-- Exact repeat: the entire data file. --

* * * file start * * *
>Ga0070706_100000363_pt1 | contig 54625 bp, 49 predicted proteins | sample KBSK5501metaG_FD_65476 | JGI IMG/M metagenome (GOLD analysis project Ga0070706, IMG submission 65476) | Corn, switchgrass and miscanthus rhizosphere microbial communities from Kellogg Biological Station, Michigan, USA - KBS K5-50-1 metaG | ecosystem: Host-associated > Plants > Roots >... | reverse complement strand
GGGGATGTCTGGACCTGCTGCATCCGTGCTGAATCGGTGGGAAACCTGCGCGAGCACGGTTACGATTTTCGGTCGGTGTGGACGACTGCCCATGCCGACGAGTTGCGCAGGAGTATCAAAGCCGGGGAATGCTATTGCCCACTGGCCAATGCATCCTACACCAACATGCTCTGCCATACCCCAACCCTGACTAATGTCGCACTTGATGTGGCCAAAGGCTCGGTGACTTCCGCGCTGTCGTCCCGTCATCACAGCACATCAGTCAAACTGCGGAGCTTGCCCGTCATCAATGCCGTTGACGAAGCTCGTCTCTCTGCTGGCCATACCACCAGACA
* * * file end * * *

>Ga0070706_100000363_pt1 | contig 54625 bp, 49 predicted proteins | sample KBSK5501metaG_FD_65476 | JGI IMG/M metagenome (GOLD analysis project Ga0070706, IMG submission 65476) | Corn, switchgrass and miscanthus rhizosphere microbial communities from Kellogg Biological Station, Michigan, USA - KBS K5-50-1 metaG | ecosystem: Host-associated > Plants > Roots >... | reverse complement strand
GGGGATGTCTGGACCTGCTGCATCCGTGCTGAATCGGTGGGAAACCTGCGCGAGCACGGTTACGATTTTCGGTCGGTGTGGACGACTGCCCATGCCGACGAGTTGCGCAGGAGTATCAAAGCCGGGGAATGCTATTGCCCACTGGCCAATGCATCCTACACCAACATGCTCTGCCATACCCCAACCCTGACTAATGTCGCACTTGATGTGGCCAAAGGCTCGGTGACTTCCGCGCTGTCGTCCCGTCATCACAGCACATCAGTCAAACTGCGGAGCTTGCCCGTCATCAATGCCGTTGACGAAGCTCGTCTCTCTGCTGGCCATACCACCAGACA